During the 139th Preakness Stakes in May, the Pimlico Race Course in
Baltimore not only featured some of the most renowned race horses, but
also a mini festival known as the InField Fest – a venue that bills
itself as "the people's race; the people's party."
InField Fest allowed for something more than betting on horses.
Attendees to this multi-entertainment event could visit food and
beverage vendors, and shop at the Preakness store for branded apparel,
caps, cups, bags and other logoed items. Plus, there were two stages
with music performances by top entertainers such as Nas, Switchfoot, Eli
Young Band, Sundy Best, Go Go Gadjet, Glenn Morrison and a headliner
by double Grammy-award winner Lorde.
One highlight of the festival was the Mug Club. Participants
were able to prepay for their tickets online for exclusive privileges
to the Mug Club, open to adults 21 and over. Privileges included access
to all InField Festival party areas and Mug Club areas, and all beer
was included at the Mug Club stations. Upon entering, Mug Club tickets
were exchanged for a collectible, neon orange mug. The mugs were
valuable commodities, since they could be refilled with beer at the
filling stations; however, they could not be replaced if lost or
stolen. Although the refill stations often had long lines, the keg
volunteers always filled the mugs over the brim.
The mugs were imprinted with the Preakness logo on one side
and the InField Fest logo on the other side. In addition to the logoed
mugs, one of the concert stages was colorfully branded with the
Jägermeister logo. Nearby, a giant orange Jägermeister tent offered
attendees a free photo at their booth, as well as shots of Jäger for a
The mugs, however, proved to be a star attraction. They were
so popular in fact, that even the festival's star headliner, Lorde,
wanted to be a part of the Mug Club – in the middle of her mid-day set,
she yelled, "Hey, someone throw me one of those orange mugs." A
friendly front-row fan quickly obliged. And, according to The Baltimore Sun's
review, rap star Nas, the concert's other headliner, is quoted as
saying: "Thank you, orange cups!" after performing "It Ain't Hard to
Tell," another reference to the logoed mug, which attendees "kept
raising to the sky in approval throughout his hour-long set."
When planning your next event, consider a commemorative item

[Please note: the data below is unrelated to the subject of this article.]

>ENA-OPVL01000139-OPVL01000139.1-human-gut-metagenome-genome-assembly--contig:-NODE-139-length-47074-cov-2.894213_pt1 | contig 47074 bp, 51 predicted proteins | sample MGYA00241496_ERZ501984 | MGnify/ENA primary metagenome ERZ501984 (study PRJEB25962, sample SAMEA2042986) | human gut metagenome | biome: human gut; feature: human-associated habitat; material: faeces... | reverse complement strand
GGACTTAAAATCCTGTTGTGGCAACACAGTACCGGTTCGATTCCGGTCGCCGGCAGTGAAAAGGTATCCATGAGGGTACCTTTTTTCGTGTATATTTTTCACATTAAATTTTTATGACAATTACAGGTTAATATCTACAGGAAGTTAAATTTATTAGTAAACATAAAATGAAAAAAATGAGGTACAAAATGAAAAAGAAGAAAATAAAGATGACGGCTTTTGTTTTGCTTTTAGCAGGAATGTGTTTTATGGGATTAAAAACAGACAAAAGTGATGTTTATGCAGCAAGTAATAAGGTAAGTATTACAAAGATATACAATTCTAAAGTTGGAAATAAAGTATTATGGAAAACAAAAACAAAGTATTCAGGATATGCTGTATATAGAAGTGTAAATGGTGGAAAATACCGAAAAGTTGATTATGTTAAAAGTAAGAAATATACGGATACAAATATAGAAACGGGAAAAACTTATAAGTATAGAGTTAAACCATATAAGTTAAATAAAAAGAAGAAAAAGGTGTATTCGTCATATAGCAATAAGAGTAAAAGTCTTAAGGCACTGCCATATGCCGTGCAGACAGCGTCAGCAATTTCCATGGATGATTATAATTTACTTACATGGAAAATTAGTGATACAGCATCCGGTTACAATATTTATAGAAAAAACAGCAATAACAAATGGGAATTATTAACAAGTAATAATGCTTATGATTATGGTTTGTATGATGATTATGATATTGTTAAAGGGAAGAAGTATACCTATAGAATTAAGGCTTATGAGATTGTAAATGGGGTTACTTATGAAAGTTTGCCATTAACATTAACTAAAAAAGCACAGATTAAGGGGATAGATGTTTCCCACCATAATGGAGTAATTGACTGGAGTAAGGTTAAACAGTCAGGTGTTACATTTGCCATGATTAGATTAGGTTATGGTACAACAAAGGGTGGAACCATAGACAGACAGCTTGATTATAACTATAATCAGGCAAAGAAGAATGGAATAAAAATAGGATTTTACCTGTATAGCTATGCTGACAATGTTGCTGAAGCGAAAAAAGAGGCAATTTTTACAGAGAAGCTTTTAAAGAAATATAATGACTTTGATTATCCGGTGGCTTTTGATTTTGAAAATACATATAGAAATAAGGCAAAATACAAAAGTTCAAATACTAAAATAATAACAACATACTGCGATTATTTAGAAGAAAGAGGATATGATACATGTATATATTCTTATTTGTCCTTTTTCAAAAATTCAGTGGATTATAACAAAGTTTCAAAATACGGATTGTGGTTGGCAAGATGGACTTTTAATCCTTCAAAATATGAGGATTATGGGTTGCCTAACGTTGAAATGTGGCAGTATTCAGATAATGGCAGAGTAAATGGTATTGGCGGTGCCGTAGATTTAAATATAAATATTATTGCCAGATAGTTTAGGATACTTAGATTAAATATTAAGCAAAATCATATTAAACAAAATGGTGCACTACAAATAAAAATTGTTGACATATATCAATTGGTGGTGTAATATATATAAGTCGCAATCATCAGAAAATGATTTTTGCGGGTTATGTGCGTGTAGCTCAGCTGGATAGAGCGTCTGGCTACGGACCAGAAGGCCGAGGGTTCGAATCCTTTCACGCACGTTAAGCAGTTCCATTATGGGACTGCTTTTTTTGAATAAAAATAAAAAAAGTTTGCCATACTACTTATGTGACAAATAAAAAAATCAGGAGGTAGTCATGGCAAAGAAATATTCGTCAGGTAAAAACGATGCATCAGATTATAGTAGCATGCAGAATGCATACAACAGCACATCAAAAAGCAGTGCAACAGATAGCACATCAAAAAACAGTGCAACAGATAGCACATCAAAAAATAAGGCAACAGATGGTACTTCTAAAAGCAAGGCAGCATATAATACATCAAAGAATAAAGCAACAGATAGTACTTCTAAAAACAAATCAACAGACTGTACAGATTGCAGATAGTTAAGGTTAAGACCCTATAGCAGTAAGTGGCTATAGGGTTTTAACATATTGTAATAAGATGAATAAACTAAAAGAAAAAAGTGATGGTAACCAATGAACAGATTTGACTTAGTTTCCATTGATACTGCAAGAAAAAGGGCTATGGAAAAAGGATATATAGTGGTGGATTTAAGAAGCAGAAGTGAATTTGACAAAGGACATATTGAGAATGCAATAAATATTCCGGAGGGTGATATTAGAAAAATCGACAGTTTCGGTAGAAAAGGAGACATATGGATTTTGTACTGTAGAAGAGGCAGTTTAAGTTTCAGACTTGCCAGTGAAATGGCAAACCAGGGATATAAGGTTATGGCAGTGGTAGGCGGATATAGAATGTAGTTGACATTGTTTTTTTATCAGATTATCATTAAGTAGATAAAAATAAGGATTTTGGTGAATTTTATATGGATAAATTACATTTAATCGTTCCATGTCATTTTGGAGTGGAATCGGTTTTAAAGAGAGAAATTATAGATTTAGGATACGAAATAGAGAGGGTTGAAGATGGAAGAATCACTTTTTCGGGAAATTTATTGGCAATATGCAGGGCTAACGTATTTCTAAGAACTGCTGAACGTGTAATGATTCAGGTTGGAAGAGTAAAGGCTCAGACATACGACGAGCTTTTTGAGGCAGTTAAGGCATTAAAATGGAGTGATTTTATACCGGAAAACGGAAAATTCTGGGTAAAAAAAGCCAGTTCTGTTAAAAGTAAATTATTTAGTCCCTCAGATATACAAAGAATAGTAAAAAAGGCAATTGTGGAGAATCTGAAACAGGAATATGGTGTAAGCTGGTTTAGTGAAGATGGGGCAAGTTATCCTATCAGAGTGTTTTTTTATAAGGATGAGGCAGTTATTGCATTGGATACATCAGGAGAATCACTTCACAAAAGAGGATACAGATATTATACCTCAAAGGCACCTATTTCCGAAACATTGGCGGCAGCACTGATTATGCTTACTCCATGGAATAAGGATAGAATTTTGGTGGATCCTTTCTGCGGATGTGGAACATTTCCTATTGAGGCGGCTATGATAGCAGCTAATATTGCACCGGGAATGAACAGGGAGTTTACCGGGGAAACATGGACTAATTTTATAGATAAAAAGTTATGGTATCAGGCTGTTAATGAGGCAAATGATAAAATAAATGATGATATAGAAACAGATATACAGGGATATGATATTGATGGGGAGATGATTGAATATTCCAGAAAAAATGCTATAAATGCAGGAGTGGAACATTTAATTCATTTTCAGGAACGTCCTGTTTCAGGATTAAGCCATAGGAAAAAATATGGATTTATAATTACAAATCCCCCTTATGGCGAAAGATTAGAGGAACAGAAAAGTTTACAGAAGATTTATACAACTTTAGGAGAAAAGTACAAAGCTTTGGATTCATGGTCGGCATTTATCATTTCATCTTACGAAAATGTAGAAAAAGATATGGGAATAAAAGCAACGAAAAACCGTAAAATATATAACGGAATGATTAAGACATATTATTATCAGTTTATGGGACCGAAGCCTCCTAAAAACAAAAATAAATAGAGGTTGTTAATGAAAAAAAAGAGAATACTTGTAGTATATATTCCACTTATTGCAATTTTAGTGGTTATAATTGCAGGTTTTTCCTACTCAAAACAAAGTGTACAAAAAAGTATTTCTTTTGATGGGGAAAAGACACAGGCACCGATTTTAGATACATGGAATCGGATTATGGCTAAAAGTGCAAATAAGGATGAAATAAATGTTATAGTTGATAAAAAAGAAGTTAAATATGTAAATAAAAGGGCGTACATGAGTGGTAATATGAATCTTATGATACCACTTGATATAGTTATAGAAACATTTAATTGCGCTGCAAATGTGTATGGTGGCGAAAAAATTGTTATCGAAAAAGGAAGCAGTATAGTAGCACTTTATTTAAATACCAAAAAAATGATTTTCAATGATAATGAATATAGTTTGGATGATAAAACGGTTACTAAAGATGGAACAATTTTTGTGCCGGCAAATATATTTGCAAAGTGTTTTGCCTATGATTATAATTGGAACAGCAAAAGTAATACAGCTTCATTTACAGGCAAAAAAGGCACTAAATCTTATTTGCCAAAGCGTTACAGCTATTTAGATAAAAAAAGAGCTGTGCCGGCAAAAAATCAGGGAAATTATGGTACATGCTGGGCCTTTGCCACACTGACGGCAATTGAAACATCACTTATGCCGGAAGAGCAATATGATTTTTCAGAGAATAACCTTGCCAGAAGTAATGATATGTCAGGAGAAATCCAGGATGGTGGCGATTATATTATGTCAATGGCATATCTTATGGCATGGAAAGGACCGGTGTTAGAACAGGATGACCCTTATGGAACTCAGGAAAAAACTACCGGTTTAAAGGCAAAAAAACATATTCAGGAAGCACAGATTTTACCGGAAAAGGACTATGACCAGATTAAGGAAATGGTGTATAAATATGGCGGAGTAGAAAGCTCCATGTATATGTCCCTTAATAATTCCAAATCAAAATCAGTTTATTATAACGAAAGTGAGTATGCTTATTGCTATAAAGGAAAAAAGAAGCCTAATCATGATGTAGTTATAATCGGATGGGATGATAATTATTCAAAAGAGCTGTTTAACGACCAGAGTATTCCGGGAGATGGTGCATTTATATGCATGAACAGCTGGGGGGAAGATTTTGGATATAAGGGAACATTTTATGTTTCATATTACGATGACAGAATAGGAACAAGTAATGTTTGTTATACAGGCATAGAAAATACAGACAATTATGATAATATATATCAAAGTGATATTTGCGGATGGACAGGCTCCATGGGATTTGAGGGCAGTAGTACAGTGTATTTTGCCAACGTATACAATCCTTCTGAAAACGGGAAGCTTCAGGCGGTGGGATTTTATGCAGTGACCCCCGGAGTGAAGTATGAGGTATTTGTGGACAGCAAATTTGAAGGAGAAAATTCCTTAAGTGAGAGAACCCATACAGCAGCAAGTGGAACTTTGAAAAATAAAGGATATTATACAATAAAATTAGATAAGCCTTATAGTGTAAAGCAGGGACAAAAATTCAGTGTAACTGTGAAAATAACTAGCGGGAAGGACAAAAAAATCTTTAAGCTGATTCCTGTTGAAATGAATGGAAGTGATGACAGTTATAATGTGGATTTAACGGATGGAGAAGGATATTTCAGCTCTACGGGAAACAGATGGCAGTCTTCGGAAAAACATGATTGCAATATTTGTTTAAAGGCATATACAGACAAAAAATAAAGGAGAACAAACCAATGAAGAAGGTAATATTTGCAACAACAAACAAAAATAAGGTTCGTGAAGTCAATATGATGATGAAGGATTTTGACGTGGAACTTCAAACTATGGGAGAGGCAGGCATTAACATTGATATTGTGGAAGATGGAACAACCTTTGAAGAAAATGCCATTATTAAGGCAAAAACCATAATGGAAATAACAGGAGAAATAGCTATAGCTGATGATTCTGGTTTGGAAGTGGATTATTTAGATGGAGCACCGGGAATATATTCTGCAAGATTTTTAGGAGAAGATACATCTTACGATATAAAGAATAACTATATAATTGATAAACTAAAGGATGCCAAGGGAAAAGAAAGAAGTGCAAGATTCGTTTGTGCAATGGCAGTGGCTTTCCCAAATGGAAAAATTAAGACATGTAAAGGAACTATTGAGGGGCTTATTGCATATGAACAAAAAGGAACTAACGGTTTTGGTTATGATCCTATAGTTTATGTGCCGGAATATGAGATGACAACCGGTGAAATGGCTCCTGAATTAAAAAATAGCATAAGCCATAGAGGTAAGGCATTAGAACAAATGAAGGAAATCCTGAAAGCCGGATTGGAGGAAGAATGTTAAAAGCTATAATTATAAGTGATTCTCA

to give attendees. Depending on the venue, it can be practical, like a
logoed plastic cup, or something more high-end like etched wine
bottles. Your best bet is to contact your promotional products
distributor for ideas and products that fit the bill.
The most popular sports league in the U.S., the National Football
League (NFL), has not been coy about its pursuit of the Hispanic
market, the country's fastest-growing demographic. The NFL's plan was
to get the game in front of the Hispanic community, and they expedited
this plan by being the only major sport in the U.S. to televise all of
its games in Spanish. It worked. A 2012 ESPN Sports Poll found that 25
million Hispanics in the U.S. identify themselves as NFL fans. The
popularity of the league among Hispanics allowed Super Bowls XLVI and
XLVII to become the most-watched TV programs (English or Spanish) on
record among U.S. Hispanics.
The NFL was also tasked with convincing advertisers and
corporations to invest in the newly impassioned demographic. Many
marketers have always associated the Hispanic community as soccer fans
first and foremost. The NFL knew this and sought to change that
perception with a direct mail piece. To prove that Hispanics are avid
fans of football, the NFL tapped The Vidal Partnership to create the
The Trojan Ball box contained what appeared to be a
soccer ball, but when the recipient opened the package, it contained a
limited edition NFL football with the accompanying message, "Here's the
ball 28.5 million Hispanics really identify with," as well as a message
with the statistics that 73% of U.S. Hispanics are NFL fans.
"The numbers were always there, but cultural perception
seemed to be a much stronger factor. We were tasked with reversing that
trend," said project art director, Oleg Sarkissov. "Early on we
understood that to be successful, whatever the form of the
communication would be, it had to be memorable. Hence, the idea of a
Trojan Ball was born."
The NFL sent the Trojan Ball to 50 key decision-makers and
potential partners with authority to invest their companies' marketing
budgets. Eight of the mailings yielded follow-up responses in the form
of a conversation or meeting with the NFL.
"It was targeted at key deal makers and potential
partners, so the volume of mail was small, but one conversion would
represent a significant amount of revenue for the client," said Alberto
Ferrer, Vidal's managing partner, director of direct and digital
In the end, the mailer surpassed the projected response
rate, and generated a great amount of potential business partnership
opportunities between the NFL and key brands within the Hispanic
audience. The entire project was considered a huge success in the hotly
contested battle over viewership and sponsorship between soccer and